It’s the world’s worst kept secret that the US is
running a huge budget deficit. The question is: How
can this situation be resolved? Obviously, there are
two ways to close a budget gap – raise tax revenue,
cut services, or a combination of both. I believe, no
matter what your politicians may be telling you, that
both cuts and tax increases are necessary and
inevitable. There may be some disagreement about
what level of deficits are sustainable, but the US is
reaching a point where the world financial markets,
and our desire to maintain our future economic well
being, will dictate our action to close the budget gap.
Once we take a cold hard look at the numbers, we’ll
know that both higher taxes and lower relative
government spending are coming.  

Let’s take a look at the growth in spending over the
last few years.

In 2011, the US is expected to run a $1.5 trillion dollar
deficit. The government will spend $3.7 trillion but take
in only $2.2 trillion. We will be 65% over budget. The
numbers are similar for both 2009 and 2010. While
the budget deficit has gotten much worse over the
these three years than previous, we have been
running significant deficits for the last 40 years. For
just the ten years prior to 2009 the deficit averaged
over $400 billion per year and 22% over tax revenues.

The primary drivers of the budget gap explosion over
the past three years are: shortfall in tax revenue. In
2009, tax revenues decreased by 17%, or $419
billion, from the previous year.  In 2009, spending
increased by 18%, or $535 billion. TARP was paid
out, the Stimulus plan began, and entitlements (Social
Security, Medical / Health, others), continued their
significant growth.  We created an almost $1 trillion
gap in 2009.

The TARP and Stimulus program payouts were
largely in 2009, so we should have seen significant
relative savings in 2010. However, rises across most
other categories of the counterbalanced this, resulting
in a decrease in spending of only 2% in 2010. The
only category of expense which one might normally
expect to decline in the next few years is Income
Security, more specifically Unemployment Insurance
payments.  Meanwhile tax revenues increased by only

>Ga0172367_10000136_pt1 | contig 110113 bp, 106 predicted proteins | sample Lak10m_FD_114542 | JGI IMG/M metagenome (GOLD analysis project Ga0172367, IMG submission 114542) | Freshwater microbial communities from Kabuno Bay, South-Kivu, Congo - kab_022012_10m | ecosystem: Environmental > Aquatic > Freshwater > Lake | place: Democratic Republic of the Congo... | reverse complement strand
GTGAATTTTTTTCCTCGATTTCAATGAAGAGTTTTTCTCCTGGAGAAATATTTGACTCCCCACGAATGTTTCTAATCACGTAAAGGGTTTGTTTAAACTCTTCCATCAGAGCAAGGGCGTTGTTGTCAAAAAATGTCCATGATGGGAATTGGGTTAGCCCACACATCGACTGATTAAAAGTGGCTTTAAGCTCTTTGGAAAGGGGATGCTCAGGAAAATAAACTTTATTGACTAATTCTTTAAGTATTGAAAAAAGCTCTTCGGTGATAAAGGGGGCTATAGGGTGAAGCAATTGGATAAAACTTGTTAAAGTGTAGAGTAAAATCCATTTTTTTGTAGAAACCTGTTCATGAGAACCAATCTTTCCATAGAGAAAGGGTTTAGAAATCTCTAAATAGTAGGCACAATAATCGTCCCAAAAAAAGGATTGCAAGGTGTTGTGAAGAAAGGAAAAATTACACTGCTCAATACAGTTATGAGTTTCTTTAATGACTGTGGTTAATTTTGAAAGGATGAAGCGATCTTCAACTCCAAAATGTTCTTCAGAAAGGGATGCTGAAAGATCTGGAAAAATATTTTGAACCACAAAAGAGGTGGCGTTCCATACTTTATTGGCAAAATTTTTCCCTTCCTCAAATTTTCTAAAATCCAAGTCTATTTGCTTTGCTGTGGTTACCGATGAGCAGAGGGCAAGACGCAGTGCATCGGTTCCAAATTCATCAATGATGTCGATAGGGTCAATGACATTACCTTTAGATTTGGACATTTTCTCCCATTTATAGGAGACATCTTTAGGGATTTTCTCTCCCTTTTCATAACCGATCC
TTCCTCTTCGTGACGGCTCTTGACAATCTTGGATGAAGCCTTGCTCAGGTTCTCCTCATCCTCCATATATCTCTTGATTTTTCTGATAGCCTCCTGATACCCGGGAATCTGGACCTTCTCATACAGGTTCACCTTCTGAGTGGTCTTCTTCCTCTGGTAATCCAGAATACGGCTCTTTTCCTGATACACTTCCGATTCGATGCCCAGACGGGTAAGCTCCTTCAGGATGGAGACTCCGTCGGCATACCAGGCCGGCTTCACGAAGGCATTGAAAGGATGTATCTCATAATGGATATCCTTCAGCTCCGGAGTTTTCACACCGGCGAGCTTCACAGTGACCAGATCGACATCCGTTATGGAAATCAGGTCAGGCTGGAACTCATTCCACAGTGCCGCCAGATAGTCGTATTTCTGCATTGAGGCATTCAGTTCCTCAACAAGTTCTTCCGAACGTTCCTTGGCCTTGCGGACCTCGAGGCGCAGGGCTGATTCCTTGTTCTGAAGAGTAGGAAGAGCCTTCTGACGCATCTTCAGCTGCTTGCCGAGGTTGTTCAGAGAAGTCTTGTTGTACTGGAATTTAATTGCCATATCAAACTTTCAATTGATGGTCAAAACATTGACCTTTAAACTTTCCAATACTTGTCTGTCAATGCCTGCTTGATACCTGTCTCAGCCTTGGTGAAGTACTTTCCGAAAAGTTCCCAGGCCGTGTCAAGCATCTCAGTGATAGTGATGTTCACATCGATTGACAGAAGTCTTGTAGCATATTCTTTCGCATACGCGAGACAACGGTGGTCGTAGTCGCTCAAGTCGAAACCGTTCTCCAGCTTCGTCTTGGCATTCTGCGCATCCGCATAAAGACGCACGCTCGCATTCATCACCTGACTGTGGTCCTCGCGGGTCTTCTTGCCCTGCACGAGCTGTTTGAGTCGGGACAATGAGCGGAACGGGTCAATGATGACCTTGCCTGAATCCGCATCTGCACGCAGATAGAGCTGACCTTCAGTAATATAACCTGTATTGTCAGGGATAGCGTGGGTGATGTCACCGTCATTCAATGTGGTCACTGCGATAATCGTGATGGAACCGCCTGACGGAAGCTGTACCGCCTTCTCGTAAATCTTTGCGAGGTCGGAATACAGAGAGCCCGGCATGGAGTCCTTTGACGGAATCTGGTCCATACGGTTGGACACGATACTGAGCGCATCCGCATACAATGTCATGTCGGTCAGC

2% in 2010. Essentially, we have a structural $1 trillion
annual deficit imbalance from this point forward,
although official estimates are slightly less than this

Given the growth of expenditures over the past few
years, it would be nice if tax revenue were able to
keep pace. We know that it isn’t, but just how much
would the economy have to grow to balance the
budget, and how long would it take? If we assume that
for every 1% of GDP growth, tax receipts increase by
1%, we would need five years of 5% GDP growth just
to generate enough tax revenue to get up to the 2008
level of federal spending. 2008 was the last year of
“normal” federal spending. So the 5% level of GDP
growth for 5 years would get us to a balanced budget
if we could cut expenditures back to that level in that
time. But those would be drastic cuts, especially if we
adjust for inflation.

However, the 5% growth figure is not realistic anyway.
The average GDP growth over the last thirty years
was 3.4%. It was 2.9% in 2010.  The first quarter 2011
has slowed again to 1.8%.  So we would need to
enter an extended above average growth period just
to get tax receipts up to just this minimal level. We
actually need to grow GDP by 12% a year to produce
enough tax revenue to balance the budget in five
years, based on the level of actual expenditures as
estimated by the CBO*.  Of course, that is impossible.
The highest the ten-year moving average of GDP has
ever been over the past 65 years is just over 5%.  It’s
not that we have to balance in the near future, but
these figures show that we are a world away and have
no prospects of doing so given our current path.

* Congressional Budget Office   

Click here for Part Two of Why Your Taxes Will Go Up

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Why Your Taxes Will Go Up. Here are
the facts. The US must close its budget
gap or risk losing its way of life. Part One.
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